By Annette M. Boyle
PALO ALTO, CA – Cardiologists may overtreat veterans newly diagnosed with atrial fibrillation and atrial flutter, while primary care physicians may undertreat them, according to research recently published in the American Heart Journal.1
“Overall, the differences are pretty striking,” lead author Mintu Turakhia, MD, told U.S. Medicine. “After adjustments, we found that patients seen by cardiologists were twice as likely to receive warfarin.”
At the low end of the CHADS2 score, used to predict the risk of stroke in veterans with nonrheumatic atrial fibrillation (AF), researchers found that cardiologists prescribed warfarin, while primary care physicians did not. “A patient with a CHADS2 stroke of 2 or higher should be anticoagulated,” said Turakhia. “Maybe even a patient with a 1 should be on anticoagulants. The majority of cardiologists in our study anticoagulated patients even with CHADS2 scores of 0.”
Overtreating vs. Undertreating
“Cardiologists may be overtreating, but primary care physicians seem to be undertreating,” Turakhia noted. PCPs did not prescribe anticoagulants to the majority of new AF patients until their CHADS2 scores reach 4 or higher.
“Primary care physicians used anticoagulants more as CHADS2 scores rose. So we saw that as the risk increased the gap in treatment went down,” he added.
Even so, marked differences in treatment patterns remained, with cardiologists prescribing warfarin to more than two-thirds of their patients, regardless of CHADS2 score. PCPs, by contrast, did not prescribe warfarin to more than 58% of patients, even those who had the highest CHADS2 scores of 5 and 6.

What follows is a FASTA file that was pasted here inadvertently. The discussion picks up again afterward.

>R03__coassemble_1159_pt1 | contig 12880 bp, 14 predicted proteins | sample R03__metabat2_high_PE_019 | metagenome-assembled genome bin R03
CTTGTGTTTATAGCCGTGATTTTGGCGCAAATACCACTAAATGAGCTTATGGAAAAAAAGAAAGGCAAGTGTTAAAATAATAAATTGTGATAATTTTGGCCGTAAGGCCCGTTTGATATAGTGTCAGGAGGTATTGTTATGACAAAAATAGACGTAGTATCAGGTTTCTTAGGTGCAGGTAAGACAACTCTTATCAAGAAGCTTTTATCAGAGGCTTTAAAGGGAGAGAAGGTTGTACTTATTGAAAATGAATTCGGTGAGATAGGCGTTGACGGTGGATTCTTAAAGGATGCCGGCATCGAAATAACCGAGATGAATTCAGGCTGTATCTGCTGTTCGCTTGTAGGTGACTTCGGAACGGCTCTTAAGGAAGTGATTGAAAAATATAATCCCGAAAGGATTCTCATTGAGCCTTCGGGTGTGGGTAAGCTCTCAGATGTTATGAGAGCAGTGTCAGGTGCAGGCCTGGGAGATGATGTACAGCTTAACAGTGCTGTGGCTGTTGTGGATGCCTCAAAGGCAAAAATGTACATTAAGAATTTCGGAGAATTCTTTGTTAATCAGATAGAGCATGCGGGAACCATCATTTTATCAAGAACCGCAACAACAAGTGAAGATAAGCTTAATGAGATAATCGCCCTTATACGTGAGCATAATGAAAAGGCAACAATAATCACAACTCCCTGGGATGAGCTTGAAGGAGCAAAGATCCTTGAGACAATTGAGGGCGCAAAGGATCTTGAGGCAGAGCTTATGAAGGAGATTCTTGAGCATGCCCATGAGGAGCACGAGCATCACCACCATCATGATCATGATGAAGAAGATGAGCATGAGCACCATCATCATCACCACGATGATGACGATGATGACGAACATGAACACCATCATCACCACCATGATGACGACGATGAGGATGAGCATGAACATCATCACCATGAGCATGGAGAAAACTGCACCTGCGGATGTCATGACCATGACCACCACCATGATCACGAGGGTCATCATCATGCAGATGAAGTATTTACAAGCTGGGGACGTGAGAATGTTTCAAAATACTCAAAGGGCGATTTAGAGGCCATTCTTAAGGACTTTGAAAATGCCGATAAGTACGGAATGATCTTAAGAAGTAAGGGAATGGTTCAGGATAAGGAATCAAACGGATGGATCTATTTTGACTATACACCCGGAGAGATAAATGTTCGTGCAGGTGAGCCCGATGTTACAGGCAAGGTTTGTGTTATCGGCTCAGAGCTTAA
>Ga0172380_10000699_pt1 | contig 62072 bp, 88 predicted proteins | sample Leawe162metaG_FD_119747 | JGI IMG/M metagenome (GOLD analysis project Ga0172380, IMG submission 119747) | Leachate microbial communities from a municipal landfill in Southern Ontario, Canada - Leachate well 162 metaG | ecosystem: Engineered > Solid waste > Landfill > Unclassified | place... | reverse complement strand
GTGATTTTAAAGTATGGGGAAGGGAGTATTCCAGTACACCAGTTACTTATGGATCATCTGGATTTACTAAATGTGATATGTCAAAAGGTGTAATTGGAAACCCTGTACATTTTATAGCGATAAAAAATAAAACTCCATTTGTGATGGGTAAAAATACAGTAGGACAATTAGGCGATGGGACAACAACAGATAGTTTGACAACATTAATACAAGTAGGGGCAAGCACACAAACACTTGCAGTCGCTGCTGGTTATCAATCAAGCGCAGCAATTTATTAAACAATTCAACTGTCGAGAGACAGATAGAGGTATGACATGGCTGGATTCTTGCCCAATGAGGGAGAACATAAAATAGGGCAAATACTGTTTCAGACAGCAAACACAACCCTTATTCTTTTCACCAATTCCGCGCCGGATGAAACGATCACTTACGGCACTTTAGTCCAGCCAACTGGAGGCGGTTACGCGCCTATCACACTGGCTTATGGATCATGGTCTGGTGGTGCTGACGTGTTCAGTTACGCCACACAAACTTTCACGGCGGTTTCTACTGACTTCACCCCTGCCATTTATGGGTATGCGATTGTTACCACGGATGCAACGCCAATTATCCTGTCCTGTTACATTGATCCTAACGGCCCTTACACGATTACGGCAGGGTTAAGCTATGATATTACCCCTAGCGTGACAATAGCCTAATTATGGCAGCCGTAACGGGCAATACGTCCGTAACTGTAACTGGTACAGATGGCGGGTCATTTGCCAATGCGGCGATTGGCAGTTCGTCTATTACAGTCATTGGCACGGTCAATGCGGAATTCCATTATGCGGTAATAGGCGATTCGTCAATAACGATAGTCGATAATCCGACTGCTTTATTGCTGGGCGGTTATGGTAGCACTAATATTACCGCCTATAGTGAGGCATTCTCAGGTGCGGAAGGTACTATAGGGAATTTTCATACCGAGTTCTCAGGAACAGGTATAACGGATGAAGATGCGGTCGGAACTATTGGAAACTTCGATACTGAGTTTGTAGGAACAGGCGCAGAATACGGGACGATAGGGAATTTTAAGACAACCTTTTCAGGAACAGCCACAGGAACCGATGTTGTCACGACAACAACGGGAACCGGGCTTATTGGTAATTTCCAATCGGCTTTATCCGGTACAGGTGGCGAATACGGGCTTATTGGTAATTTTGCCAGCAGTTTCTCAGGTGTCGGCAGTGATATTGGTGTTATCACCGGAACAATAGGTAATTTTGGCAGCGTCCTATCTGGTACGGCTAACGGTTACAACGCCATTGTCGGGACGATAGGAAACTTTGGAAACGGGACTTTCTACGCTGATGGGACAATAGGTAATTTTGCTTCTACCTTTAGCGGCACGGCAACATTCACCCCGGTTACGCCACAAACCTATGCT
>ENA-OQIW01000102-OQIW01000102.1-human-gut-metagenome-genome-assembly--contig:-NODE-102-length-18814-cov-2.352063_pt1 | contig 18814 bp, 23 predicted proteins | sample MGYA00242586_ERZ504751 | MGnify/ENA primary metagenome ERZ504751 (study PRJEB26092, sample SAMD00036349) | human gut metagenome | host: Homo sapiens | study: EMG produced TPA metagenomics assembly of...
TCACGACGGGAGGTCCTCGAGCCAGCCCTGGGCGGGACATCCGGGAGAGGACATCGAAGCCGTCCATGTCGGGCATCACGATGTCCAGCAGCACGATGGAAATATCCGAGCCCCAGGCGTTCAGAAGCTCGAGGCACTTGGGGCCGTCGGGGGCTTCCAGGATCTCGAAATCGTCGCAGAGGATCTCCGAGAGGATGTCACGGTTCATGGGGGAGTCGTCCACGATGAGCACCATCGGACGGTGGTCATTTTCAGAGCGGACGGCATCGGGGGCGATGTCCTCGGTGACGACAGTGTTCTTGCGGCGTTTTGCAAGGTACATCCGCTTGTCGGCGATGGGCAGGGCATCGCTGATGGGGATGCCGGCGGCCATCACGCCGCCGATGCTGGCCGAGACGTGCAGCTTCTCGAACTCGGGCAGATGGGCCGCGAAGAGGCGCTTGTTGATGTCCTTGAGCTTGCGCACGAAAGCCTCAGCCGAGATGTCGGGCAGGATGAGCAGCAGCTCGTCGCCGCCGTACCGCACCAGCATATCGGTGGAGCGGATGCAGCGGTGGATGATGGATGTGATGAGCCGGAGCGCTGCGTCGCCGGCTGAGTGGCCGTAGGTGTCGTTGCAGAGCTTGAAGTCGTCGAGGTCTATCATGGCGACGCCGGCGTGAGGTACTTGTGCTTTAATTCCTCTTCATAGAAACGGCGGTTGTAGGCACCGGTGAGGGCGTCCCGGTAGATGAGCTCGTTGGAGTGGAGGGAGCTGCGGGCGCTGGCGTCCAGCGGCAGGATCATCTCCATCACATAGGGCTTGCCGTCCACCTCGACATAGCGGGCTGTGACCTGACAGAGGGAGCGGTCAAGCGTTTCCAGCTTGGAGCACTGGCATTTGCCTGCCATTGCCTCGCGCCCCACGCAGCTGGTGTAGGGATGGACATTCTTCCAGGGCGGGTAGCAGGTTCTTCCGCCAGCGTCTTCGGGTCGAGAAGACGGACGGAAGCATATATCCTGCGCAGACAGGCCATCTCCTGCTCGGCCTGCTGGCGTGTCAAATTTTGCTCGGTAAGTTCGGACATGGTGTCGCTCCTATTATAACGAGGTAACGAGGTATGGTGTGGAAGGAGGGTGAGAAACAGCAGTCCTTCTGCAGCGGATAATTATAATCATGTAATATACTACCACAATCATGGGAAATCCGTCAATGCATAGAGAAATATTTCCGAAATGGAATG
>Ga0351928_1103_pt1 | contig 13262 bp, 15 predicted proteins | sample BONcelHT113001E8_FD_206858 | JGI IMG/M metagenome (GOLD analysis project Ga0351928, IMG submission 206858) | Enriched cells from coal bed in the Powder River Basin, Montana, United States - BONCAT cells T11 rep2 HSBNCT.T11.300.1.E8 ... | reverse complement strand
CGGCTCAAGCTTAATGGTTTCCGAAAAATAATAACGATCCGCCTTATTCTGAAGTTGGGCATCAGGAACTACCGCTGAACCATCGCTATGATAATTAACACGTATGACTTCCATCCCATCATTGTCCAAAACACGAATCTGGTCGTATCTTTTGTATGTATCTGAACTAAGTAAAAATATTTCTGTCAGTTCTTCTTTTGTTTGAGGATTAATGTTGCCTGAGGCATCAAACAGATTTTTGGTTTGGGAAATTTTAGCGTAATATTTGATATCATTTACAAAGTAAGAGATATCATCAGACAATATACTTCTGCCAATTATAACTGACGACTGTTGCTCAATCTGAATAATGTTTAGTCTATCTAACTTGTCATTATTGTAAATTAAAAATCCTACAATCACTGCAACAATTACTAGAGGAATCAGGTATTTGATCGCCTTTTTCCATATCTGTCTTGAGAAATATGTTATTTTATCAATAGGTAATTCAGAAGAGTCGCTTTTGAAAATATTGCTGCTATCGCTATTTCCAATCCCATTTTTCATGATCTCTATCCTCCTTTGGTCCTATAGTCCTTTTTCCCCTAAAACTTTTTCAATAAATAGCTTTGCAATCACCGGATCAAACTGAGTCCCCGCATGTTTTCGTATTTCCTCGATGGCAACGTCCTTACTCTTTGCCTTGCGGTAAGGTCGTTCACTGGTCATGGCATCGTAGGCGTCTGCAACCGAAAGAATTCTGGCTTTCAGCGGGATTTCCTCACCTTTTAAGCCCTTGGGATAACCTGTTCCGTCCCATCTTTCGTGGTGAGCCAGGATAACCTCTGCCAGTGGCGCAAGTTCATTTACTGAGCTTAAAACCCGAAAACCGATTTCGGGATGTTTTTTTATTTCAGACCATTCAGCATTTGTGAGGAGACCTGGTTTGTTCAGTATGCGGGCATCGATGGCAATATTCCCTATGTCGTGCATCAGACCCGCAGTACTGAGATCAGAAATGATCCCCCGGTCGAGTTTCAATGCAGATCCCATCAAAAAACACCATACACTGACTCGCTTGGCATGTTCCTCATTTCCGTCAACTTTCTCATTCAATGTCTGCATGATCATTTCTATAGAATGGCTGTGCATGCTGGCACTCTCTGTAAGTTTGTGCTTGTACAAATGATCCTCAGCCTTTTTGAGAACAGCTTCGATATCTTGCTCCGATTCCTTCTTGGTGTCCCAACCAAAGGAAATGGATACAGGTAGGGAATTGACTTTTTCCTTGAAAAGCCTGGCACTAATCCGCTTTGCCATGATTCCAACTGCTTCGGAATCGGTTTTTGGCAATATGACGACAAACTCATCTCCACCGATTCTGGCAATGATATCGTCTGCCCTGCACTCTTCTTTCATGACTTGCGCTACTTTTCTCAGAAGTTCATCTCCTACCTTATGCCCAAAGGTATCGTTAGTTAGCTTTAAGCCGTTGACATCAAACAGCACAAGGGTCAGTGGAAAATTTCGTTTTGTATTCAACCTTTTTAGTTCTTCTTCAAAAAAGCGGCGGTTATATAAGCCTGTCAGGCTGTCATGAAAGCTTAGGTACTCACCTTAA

Researchers used the Veterans Health Administration health records and claims data to identify patients newly diagnosed with AF between October 2004 and November 2008 and had one or more primary care or cardiology appointments within 90 days of diagnosis. Of the 141,642 patients who met the criteria, the mean age was 72.3, 98.55 of whom were male. Slightly more than one-quarter received outpatient care from a cardiologist.
During the study period, the use of warfarin in patients treated only by primary care physicians declined from an average of 51.6% to 44%. At the same time, the use of warfarin in patients receiving care from a cardiologist remained steady.
While patients seen by cardiologists had more co-morbidities and higher mean CHADS2 scores, the findings persisted across a series of adjusted models and subgroup analyses. There was a higher unadjusted and adjusted warfarin use in patients treated by cardiologists, regardless of bleeding risk, receipt of rate control drugs or prescription of antiarrhythmic medications. In addition to adjusting for other clinical factors, the researchers accounted for variance in VA benefits and distance to clinics.
“There is a big practice gap between the two groups,” Turakhia said. “There’s been a movement in cardiology away from aspirin to using anticoagulants in lower risk patients as we have seen major improvement in preventing bleeding with warfarin and increased use of new anticoagulants.”